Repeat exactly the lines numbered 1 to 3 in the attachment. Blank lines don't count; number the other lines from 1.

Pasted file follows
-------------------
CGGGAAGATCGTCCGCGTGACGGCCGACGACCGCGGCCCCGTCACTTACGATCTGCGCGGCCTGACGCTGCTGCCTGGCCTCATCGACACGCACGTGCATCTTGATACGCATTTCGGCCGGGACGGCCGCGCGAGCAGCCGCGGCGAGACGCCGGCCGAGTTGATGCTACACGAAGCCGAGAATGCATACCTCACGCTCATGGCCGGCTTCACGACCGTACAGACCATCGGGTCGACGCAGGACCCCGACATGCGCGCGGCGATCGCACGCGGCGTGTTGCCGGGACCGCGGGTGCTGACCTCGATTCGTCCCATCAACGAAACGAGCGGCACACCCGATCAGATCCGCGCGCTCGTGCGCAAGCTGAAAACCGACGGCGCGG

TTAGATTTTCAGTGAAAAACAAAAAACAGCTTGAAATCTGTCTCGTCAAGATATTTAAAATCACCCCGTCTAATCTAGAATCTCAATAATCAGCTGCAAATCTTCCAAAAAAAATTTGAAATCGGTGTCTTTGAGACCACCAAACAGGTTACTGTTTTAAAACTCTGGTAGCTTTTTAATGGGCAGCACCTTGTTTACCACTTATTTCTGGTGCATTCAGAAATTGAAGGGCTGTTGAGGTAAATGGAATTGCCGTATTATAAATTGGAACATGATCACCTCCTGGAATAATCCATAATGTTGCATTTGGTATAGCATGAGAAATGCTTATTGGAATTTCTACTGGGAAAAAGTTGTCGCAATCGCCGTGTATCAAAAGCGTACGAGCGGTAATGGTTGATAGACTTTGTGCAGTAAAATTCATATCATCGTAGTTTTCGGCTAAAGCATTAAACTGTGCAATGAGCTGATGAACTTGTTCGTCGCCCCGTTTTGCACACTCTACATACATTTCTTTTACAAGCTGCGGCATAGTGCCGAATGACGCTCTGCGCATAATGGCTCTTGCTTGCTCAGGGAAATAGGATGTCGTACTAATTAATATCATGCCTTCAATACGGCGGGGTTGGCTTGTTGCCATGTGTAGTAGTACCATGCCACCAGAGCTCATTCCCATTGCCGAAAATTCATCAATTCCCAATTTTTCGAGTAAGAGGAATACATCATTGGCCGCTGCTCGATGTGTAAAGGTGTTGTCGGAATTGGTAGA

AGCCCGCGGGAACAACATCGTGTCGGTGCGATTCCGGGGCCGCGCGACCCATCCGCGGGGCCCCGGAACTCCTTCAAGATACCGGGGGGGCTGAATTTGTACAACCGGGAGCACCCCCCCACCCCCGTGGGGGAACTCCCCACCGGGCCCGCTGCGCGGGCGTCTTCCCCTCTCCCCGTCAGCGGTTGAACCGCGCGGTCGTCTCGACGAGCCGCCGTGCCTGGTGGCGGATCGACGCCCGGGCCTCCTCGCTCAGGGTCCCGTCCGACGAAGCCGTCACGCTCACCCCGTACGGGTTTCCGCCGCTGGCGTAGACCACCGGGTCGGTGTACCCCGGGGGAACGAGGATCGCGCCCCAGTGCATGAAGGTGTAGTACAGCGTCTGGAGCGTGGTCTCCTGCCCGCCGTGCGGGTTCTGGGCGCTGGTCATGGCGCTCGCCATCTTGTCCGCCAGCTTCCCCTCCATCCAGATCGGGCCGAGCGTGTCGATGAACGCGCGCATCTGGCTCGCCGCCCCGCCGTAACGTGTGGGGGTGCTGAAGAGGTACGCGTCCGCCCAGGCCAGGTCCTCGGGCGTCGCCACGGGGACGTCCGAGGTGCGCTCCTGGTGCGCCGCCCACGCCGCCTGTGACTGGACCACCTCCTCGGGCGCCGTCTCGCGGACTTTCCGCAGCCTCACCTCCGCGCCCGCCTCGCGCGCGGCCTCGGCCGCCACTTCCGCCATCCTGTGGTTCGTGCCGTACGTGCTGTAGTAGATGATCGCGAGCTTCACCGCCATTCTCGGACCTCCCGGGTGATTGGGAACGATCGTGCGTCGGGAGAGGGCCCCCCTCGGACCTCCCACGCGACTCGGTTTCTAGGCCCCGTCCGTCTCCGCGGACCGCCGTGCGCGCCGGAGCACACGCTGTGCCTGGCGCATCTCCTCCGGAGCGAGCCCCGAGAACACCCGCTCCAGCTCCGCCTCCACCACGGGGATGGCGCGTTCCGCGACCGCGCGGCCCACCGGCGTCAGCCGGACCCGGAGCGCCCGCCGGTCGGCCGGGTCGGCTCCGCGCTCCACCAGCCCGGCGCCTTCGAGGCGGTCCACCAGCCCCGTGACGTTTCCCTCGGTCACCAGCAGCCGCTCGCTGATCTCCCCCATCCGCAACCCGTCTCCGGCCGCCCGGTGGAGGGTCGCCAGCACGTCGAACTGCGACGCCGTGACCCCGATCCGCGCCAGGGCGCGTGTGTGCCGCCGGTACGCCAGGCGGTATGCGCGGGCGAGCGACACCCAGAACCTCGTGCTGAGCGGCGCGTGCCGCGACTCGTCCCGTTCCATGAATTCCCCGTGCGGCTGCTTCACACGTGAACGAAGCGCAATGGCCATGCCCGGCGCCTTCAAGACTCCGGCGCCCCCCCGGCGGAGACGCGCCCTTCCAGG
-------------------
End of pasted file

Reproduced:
CGGGAAGATCGTCCGCGTGACGGCCGACGACCGCGGCCCCGTCACTTACGATCTGCGCGGCCTGACGCTGCTGCCTGGCCTCATCGACACGCACGTGCATCTTGATACGCATTTCGGCCGGGACGGCCGCGCGAGCAGCCGCGGCGAGACGCCGGCCGAGTTGATGCTACACGAAGCCGAGAATGCATACCTCACGCTCATGGCCGGCTTCACGACCGTACAGACCATCGGGTCGACGCAGGACCCCGACATGCGCGCGGCGATCGCACGCGGCGTGTTGCCGGGACCGCGGGTGCTGACCTCGATTCGTCCCATCAACGAAACGAGCGGCACACCCGATCAGATCCGCGCGCTCGTGCGCAAGCTGAAAACCGACGGCGCGG

TTAGATTTTCAGTGAAAAACAAAAAACAGCTTGAAATCTGTCTCGTCAAGATATTTAAAATCACCCCGTCTAATCTAGAATCTCAATAATCAGCTGCAAATCTTCCAAAAAAAATTTGAAATCGGTGTCTTTGAGACCACCAAACAGGTTACTGTTTTAAAACTCTGGTAGCTTTTTAATGGGCAGCACCTTGTTTACCACTTATTTCTGGTGCATTCAGAAATTGAAGGGCTGTTGAGGTAAATGGAATTGCCGTATTATAAATTGGAACATGATCACCTCCTGGAATAATCCATAATGTTGCATTTGGTATAGCATGAGAAATGCTTATTGGAATTTCTACTGGGAAAAAGTTGTCGCAATCGCCGTGTATCAAAAGCGTACGAGCGGTAATGGTTGATAGACTTTGTGCAGTAAAATTCATATCATCGTAGTTTTCGGCTAAAGCATTAAACTGTGCAATGAGCTGATGAACTTGTTCGTCGCCCCGTTTTGCACACTCTACATACATTTCTTTTACAAGCTGCGGCATAGTGCCGAATGACGCTCTGCGCATAATGGCTCTTGCTTGCTCAGGGAAATAGGATGTCGTACTAATTAATATCATGCCTTCAATACGGCGGGGTTGGCTTGTTGCCATGTGTAGTAGTACCATGCCACCAGAGCTCATTCCCATTGCCGAAAATTCATCAATTCCCAATTTTTCGAGTAAGAGGAATACATCATTGGCCGCTGCTCGATGTGTAAAGGTGTTGTCGGAATTGGTAGA

AGCCCGCGGGAACAACATCGTGTCGGTGCGATTCCGGGGCCGCGCGACCCATCCGCGGGGCCCCGGAACTCCTTCAAGATACCGGGGGGGCTGAATTTGTACAACCGGGAGCACCCCCCCACCCCCGTGGGGGAACTCCCCACCGGGCCCGCTGCGCGGGCGTCTTCCCCTCTCCCCGTCAGCGGTTGAACCGCGCGGTCGTCTCGACGAGCCGCCGTGCCTGGTGGCGGATCGACGCCCGGGCCTCCTCGCTCAGGGTCCCGTCCGACGAAGCCGTCACGCTCACCCCGTACGGGTTTCCGCCGCTGGCGTAGACCACCGGGTCGGTGTACCCCGGGGGAACGAGGATCGCGCCCCAGTGCATGAAGGTGTAGTACAGCGTCTGGAGCGTGGTCTCCTGCCCGCCGTGCGGGTTCTGGGCGCTGGTCATGGCGCTCGCCATCTTGTCCGCCAGCTTCCCCTCCATCCAGATCGGGCCGAGCGTGTCGATGAACGCGCGCATCTGGCTCGCCGCCCCGCCGTAACGTGTGGGGGTGCTGAAGAGGTACGCGTCCGCCCAGGCCAGGTCCTCGGGCGTCGCCACGGGGACGTCCGAGGTGCGCTCCTGGTGCGCCGCCCACGCCGCCTGTGACTGGACCACCTCCTCGGGCGCCGTCTCGCGGACTTTCCGCAGCCTCACCTCCGCGCCCGCCTCGCGCGCGGCCTCGGCCGCCACTTCCGCCATCCTGTGGTTCGTGCCGTACGTGCTGTAGTAGATGATCGCGAGCTTCACCGCCATTCTCGGACCTCCCGGGTGATTGGGAACGATCGTGCGTCGGGAGAGGGCCCCCCTCGGACCTCCCACGCGACTCGGTTTCTAGGCCCCGTCCGTCTCCGCGGACCGCCGTGCGCGCCGGAGCACACGCTGTGCCTGGCGCATCTCCTCCGGAGCGAGCCCCGAGAACACCCGCTCCAGCTCCGCCTCCACCACGGGGATGGCGCGTTCCGCGACCGCGCGGCCCACCGGCGTCAGCCGGACCCGGAGCGCCCGCCGGTCGGCCGGGTCGGCTCCGCGCTCCACCAGCCCGGCGCCTTCGAGGCGGTCCACCAGCCCCGTGACGTTTCCCTCGGTCACCAGCAGCCGCTCGCTGATCTCCCCCATCCGCAACCCGTCTCCGGCCGCCCGGTGGAGGGTCGCCAGCACGTCGAACTGCGACGCCGTGACCCCGATCCGCGCCAGGGCGCGTGTGTGCCGCCGGTACGCCAGGCGGTATGCGCGGGCGAGCGACACCCAGAACCTCGTGCTGAGCGGCGCGTGCCGCGACTCGTCCCGTTCCATGAATTCCCCGTGCGGCTGCTTCACACGTGAACGAAGCGCAATGGCCATGCCCGGCGCCTTCAAGACTCCGGCGCCCCCCCGGCGGAGACGCGCCCTTCCAGG